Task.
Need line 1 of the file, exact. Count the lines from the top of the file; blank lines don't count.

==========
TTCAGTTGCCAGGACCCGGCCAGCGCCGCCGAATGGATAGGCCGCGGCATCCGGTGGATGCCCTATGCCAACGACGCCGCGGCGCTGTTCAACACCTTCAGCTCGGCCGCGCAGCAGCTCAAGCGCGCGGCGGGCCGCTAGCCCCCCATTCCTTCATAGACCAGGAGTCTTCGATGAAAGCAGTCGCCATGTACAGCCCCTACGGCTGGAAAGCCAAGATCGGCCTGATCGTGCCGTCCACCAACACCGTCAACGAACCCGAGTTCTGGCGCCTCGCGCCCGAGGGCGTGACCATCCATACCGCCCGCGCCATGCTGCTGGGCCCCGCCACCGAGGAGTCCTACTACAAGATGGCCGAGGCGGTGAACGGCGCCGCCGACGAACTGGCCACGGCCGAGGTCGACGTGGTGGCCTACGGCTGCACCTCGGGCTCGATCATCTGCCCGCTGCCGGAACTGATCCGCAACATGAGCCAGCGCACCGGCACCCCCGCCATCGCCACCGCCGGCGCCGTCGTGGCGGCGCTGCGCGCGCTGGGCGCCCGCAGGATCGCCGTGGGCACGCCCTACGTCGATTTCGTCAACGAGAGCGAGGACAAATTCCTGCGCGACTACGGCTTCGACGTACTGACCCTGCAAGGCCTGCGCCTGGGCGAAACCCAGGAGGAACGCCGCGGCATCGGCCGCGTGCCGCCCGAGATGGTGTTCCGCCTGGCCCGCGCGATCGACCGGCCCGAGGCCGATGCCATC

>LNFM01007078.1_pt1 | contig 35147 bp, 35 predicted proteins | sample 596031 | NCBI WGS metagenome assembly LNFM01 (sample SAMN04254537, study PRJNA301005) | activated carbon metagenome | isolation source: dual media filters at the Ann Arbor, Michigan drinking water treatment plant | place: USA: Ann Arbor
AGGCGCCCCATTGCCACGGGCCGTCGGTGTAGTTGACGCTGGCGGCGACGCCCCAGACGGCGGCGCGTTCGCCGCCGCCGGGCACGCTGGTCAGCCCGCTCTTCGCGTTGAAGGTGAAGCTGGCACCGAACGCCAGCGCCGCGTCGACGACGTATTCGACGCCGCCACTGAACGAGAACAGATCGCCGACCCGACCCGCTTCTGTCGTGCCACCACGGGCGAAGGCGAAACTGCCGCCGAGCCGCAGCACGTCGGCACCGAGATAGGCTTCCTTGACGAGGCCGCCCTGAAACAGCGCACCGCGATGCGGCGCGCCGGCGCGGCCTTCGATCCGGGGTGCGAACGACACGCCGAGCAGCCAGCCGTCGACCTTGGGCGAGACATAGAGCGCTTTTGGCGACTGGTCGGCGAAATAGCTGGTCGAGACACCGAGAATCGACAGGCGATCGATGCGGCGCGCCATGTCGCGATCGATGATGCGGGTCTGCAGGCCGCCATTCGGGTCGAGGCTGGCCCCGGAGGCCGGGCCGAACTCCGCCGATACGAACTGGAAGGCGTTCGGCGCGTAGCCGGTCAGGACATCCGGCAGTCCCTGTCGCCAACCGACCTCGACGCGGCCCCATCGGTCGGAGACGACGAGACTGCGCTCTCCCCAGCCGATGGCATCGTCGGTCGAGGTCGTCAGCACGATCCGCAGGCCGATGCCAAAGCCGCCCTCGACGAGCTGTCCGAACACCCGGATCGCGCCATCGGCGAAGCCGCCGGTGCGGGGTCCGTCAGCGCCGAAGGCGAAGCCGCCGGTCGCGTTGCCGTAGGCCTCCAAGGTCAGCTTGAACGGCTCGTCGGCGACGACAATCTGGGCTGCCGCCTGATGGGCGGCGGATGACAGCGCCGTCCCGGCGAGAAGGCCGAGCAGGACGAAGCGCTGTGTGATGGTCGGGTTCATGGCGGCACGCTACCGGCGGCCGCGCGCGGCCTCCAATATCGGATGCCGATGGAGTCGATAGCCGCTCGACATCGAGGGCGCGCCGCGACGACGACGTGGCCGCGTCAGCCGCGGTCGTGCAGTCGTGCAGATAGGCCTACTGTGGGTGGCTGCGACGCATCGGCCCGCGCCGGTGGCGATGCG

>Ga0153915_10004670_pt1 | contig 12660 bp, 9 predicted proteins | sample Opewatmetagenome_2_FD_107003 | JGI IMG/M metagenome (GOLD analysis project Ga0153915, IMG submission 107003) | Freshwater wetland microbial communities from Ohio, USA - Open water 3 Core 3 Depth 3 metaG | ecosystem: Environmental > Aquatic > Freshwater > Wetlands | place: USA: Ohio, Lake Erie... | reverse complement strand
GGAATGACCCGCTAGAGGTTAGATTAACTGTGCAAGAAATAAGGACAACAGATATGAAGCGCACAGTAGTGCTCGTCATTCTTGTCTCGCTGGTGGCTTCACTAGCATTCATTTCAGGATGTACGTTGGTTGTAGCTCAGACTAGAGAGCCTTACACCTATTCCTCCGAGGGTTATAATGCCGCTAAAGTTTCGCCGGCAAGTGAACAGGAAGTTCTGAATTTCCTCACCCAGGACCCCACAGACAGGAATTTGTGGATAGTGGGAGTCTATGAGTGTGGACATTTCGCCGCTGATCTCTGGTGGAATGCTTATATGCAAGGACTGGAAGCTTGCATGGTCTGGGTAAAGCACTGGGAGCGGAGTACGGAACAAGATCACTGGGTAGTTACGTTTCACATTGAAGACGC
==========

TTCAGTTGCCAGGACCCGGCCAGCGCCGCCGAATGGATAGGCCGCGGCATCCGGTGGATGCCCTATGCCAACGACGCCGCGGCGCTGTTCAACACCTTCAGCTCGGCCGCGCAGCAGCTCAAGCGCGCGGCGGGCCGCTAGCCCCCCATTCCTTCATAGACCAGGAGTCTTCGATGAAAGCAGTCGCCATGTACAGCCCCTACGGCTGGAAAGCCAAGATCGGCCTGATCGTGCCGTCCACCAACACCGTCAACGAACCCGAGTTCTGGCGCCTCGCGCCCGAGGGCGTGACCATCCATACCGCCCGCGCCATGCTGCTGGGCCCCGCCACCGAGGAGTCCTACTACAAGATGGCCGAGGCGGTGAACGGCGCCGCCGACGAACTGGCCACGGCCGAGGTCGACGTGGTGGCCTACGGCTGCACCTCGGGCTCGATCATCTGCCCGCTGCCGGAACTGATCCGCAACATGAGCCAGCGCACCGGCACCCCCGCCATCGCCACCGCCGGCGCCGTCGTGGCGGCGCTGCGCGCGCTGGGCGCCCGCAGGATCGCCGTGGGCACGCCCTACGTCGATTTCGTCAACGAGAGCGAGGACAAATTCCTGCGCGACTACGGCTTCGACGTACTGACCCTGCAAGGCCTGCGCCTGGGCGAAACCCAGGAGGAACGCCGCGGCATCGGCCGCGTGCCGCCCGAGATGGTGTTCCGCCTGGCCCGCGCGATCGACCGGCCCGAGGCCGATGCCATC